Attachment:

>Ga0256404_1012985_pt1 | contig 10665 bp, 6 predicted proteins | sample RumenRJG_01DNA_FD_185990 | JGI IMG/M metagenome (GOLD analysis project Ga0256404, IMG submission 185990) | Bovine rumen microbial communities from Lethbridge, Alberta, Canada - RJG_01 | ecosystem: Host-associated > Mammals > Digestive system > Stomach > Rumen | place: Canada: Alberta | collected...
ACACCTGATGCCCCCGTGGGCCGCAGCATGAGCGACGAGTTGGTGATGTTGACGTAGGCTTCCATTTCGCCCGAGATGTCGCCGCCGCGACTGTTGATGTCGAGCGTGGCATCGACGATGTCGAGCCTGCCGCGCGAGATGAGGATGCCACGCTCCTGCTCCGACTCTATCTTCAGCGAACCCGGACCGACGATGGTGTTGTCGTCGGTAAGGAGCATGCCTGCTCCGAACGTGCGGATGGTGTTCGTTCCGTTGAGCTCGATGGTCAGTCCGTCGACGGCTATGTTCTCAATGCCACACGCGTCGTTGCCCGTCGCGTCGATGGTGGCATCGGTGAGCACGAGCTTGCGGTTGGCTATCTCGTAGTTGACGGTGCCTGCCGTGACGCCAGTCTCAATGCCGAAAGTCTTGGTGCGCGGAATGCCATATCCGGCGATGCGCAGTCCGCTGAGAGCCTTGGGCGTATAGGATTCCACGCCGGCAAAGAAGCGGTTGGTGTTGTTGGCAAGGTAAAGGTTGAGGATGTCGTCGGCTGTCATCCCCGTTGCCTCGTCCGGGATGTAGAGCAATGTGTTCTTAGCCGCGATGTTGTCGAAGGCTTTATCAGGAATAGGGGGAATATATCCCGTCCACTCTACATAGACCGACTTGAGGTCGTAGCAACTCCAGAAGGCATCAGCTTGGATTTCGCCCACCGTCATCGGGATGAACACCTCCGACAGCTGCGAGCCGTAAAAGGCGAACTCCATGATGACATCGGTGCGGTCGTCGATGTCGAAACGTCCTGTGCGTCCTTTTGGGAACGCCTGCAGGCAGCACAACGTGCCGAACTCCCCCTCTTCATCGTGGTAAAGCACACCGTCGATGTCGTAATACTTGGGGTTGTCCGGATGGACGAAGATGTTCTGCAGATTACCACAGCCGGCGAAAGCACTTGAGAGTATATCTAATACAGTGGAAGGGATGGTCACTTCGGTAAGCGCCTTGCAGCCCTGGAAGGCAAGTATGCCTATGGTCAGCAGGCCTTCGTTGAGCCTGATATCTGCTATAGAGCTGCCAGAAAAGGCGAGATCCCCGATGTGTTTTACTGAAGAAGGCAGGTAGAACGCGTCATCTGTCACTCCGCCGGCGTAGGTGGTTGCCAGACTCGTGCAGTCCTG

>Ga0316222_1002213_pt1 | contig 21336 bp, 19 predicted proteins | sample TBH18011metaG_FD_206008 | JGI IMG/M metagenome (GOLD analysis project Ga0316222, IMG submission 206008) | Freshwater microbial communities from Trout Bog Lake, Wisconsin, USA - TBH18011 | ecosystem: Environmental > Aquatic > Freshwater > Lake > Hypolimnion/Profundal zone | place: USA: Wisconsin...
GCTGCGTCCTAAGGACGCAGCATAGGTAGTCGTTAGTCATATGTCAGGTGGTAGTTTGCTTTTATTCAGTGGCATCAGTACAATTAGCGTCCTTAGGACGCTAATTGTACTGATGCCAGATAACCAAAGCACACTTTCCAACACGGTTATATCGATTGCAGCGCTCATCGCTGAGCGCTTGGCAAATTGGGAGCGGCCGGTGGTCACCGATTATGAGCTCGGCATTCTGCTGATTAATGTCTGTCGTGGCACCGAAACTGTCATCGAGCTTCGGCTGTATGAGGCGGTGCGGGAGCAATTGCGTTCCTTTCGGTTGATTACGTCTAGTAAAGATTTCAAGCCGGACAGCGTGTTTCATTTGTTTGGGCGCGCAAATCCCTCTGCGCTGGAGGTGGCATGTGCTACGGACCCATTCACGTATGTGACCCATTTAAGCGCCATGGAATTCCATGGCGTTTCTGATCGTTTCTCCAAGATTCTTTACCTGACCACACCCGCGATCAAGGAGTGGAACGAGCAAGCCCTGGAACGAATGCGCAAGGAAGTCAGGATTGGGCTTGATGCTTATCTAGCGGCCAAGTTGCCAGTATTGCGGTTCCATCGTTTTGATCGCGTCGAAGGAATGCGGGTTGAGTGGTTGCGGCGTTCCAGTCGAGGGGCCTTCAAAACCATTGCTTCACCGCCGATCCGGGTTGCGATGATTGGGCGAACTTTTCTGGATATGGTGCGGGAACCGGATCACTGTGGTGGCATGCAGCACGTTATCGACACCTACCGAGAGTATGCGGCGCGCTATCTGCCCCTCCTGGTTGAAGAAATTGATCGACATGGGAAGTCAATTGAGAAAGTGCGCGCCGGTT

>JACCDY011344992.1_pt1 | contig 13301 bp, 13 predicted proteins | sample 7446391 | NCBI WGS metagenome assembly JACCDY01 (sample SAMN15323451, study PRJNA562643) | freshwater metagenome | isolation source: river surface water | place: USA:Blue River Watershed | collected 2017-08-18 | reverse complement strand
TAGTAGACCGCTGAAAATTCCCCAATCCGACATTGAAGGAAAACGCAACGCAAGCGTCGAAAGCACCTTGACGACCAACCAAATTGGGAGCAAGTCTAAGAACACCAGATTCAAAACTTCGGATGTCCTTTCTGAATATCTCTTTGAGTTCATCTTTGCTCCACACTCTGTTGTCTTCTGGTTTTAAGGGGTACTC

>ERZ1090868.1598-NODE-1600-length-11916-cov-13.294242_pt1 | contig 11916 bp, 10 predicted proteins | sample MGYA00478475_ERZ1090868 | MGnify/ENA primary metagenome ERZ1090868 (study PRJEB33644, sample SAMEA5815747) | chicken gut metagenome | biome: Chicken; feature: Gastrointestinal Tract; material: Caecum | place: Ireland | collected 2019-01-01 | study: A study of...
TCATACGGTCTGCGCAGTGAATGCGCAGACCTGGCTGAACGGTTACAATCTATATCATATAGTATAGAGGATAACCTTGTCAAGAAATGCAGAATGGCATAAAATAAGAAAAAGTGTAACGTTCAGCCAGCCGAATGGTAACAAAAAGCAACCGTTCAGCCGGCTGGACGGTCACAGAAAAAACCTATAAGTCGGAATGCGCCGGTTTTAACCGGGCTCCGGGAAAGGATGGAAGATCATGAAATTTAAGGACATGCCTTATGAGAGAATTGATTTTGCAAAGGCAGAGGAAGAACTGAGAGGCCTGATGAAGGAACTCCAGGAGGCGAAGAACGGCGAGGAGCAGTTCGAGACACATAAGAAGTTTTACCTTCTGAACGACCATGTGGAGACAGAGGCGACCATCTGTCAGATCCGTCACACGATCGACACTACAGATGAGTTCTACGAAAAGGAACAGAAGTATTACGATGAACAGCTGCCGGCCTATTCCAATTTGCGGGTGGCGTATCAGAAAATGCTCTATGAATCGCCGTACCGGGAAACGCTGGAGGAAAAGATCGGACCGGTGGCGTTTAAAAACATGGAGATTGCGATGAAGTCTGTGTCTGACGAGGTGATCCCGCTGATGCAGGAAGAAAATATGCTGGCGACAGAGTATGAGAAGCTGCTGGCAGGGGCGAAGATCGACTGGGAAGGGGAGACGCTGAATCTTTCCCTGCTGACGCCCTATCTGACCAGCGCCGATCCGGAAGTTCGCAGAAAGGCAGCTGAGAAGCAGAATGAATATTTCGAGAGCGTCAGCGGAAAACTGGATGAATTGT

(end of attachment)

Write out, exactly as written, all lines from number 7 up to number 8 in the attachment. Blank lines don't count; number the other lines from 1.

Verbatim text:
>ERZ1090868.1598-NODE-1600-length-11916-cov-13.294242_pt1 | contig 11916 bp, 10 predicted proteins | sample MGYA00478475_ERZ1090868 | MGnify/ENA primary metagenome ERZ1090868 (study PRJEB33644, sample SAMEA5815747) | chicken gut metagenome | biome: Chicken; feature: Gastrointestinal Tract; material: Caecum | place: Ireland | collected 2019-01-01 | study: A study of...
TCATACGGTCTGCGCAGTGAATGCGCAGACCTGGCTGAACGGTTACAATCTATATCATATAGTATAGAGGATAACCTTGTCAAGAAATGCAGAATGGCATAAAATAAGAAAAAGTGTAACGTTCAGCCAGCCGAATGGTAACAAAAAGCAACCGTTCAGCCGGCTGGACGGTCACAGAAAAAACCTATAAGTCGGAATGCGCCGGTTTTAACCGGGCTCCGGGAAAGGATGGAAGATCATGAAATTTAAGGACATGCCTTATGAGAGAATTGATTTTGCAAAGGCAGAGGAAGAACTGAGAGGCCTGATGAAGGAACTCCAGGAGGCGAAGAACGGCGAGGAGCAGTTCGAGACACATAAGAAGTTTTACCTTCTGAACGACCATGTGGAGACAGAGGCGACCATCTGTCAGATCCGTCACACGATCGACACTACAGATGAGTTCTACGAAAAGGAACAGAAGTATTACGATGAACAGCTGCCGGCCTATTCCAATTTGCGGGTGGCGTATCAGAAAATGCTCTATGAATCGCCGTACCGGGAAACGCTGGAGGAAAAGATCGGACCGGTGGCGTTTAAAAACATGGAGATTGCGATGAAGTCTGTGTCTGACGAGGTGATCCCGCTGATGCAGGAAGAAAATATGCTGGCGACAGAGTATGAGAAGCTGCTGGCAGGGGCGAAGATCGACTGGGAAGGGGAGACGCTGAATCTTTCCCTGCTGACGCCCTATCTGACCAGCGCCGATCCGGAAGTTCGCAGAAAGGCAGCTGAGAAGCAGAATGAATATTTCGAGAGCGTCAGCGGAAAACTGGATGAATTGT